Today would have been my brother’s 49th birthday. He was big on adventures, and this was a quote he often used. It was at his instigation that we went on the first season of Ultimate Braaimaster, and then followed up the following year with a supercar road trip (click here for that story). He also suggested that we do Cape Epic together, but canned the idea when his behind got sore after a leisurely pedal while on holiday in Vietnam.
In the final few years of his life we had some memorable adventures together, and I’m hugely grateful to him for setting up the opportunities.
Cape Epic is an adventure. OK, it’s perhaps a bit more extreme than an adventure needs to be, but it’s one nonetheless. For the riders at the pointy end of the field it’s a race. The rest of us just want to get around safely, in a sensible amount of time, and have some fun in the process. Whether one finishes 300th, 400th or 156th is actually irrelevant. Having the adventure is what counts.
Today’s stage was a relatively user-friendly 78km, with 1650m of climbing, in a big loop around Greyton. That doesn’t mean it was an easy day, though. The field lost a few more teams, with just 538 remaining in the GC. As an indication of how testing the conditions are, one of the ‘hyenas’, Robert Vogel (a very strong rider, by the way), ended up on a drip after shepherding the tail-enders to the finish.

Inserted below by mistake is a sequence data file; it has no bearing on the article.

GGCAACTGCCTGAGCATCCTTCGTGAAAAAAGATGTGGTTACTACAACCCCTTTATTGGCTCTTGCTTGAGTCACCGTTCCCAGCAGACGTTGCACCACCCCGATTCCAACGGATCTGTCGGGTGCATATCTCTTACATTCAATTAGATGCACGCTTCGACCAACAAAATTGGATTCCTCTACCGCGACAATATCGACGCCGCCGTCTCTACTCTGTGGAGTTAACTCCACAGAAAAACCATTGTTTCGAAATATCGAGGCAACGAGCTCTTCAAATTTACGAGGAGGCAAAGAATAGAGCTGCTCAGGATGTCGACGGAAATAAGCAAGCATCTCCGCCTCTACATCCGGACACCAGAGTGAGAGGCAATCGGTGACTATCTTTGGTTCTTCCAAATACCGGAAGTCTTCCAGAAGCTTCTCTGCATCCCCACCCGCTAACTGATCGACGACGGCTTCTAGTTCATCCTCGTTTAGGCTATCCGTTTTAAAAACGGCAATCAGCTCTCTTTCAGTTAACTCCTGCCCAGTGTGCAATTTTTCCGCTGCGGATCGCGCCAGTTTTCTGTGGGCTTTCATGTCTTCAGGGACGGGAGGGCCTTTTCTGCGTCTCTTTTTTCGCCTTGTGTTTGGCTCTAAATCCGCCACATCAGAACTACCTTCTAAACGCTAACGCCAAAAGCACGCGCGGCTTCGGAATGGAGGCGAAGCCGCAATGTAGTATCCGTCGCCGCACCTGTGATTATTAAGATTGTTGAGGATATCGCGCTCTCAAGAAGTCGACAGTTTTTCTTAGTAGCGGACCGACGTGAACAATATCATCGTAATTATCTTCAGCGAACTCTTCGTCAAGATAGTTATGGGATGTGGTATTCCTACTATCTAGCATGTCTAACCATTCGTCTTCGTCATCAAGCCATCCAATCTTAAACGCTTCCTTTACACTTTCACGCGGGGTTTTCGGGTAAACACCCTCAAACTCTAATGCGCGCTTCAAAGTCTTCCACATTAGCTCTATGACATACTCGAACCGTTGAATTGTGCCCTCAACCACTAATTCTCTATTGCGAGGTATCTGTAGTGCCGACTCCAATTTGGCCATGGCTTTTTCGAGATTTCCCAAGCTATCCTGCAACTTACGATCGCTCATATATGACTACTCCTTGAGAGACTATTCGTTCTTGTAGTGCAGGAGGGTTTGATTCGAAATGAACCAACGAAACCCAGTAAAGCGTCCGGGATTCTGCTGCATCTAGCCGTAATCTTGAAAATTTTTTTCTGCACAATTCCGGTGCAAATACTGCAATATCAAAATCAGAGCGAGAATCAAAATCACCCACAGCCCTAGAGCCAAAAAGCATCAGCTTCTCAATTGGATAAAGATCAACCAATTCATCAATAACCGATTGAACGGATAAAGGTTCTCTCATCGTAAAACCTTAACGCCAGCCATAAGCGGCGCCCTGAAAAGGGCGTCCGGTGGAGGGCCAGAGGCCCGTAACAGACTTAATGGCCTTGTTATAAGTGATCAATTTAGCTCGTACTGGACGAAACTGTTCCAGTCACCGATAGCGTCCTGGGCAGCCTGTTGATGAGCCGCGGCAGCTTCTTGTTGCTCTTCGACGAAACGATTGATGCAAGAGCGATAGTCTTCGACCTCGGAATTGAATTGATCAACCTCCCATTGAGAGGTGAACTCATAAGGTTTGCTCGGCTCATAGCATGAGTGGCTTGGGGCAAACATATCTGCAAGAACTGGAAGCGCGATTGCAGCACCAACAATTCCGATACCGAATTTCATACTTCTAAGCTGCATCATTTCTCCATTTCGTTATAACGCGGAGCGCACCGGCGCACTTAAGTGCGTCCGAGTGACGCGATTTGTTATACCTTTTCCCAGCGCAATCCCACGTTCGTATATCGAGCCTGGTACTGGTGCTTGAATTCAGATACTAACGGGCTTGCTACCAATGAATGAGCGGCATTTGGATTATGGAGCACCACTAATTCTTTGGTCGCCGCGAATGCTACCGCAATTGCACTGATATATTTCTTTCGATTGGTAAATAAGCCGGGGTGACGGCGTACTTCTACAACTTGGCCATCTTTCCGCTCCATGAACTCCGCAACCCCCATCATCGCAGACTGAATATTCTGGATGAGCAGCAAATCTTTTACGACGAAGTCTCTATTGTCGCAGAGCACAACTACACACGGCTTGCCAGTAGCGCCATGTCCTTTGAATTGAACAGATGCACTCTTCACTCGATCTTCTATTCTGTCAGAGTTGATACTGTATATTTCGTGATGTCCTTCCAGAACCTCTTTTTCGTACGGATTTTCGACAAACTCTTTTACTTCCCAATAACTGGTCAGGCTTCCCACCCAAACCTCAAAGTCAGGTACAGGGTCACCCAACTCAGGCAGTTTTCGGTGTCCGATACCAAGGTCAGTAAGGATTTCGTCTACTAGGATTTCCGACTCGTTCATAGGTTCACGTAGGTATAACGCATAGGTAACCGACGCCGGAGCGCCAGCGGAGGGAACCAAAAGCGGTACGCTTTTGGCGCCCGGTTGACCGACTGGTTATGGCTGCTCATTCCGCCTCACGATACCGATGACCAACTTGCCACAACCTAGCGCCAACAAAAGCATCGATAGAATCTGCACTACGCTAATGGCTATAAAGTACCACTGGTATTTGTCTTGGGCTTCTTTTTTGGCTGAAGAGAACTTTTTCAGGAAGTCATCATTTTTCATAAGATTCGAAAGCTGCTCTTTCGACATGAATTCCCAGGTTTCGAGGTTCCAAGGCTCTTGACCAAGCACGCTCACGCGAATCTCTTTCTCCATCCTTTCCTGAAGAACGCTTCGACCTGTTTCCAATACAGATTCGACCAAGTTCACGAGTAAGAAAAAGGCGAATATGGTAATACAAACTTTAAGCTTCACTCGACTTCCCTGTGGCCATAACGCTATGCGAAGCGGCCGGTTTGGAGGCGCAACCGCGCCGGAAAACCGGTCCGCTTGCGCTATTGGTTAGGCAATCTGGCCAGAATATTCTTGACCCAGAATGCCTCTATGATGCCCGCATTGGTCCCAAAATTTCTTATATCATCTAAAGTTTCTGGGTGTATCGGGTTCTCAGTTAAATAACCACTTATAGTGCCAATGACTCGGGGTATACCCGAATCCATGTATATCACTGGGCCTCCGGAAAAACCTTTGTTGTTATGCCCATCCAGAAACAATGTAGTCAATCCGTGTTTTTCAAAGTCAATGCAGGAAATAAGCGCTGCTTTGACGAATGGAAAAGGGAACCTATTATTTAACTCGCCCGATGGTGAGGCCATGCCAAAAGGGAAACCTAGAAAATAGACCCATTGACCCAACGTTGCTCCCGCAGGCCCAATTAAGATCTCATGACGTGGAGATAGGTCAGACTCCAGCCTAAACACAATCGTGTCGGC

I felt strong today, but I know from experience that one doesn’t always feel strong. It’s at these times that words like “digging deep” or “Rule 5” or “hurt box” get used. Wherever one is in the field there are riders fighting their own personal battle to summon up the strength to continue.
There is nothing supernatural about endurance. It’s simply the action of taking the next step towards the goal, and the one after that. I’ve spent some time over the past three days riding in proximity to Reuben van Niekerk, who has completed three Epics. On one leg.
Whether he’s on the bike, or off it, getting around the course is many multiples harder than it is for riders with both legs. Huge respect!
I’m surrounded by acts of great courage. It’s an inspiring kind of adventure to have.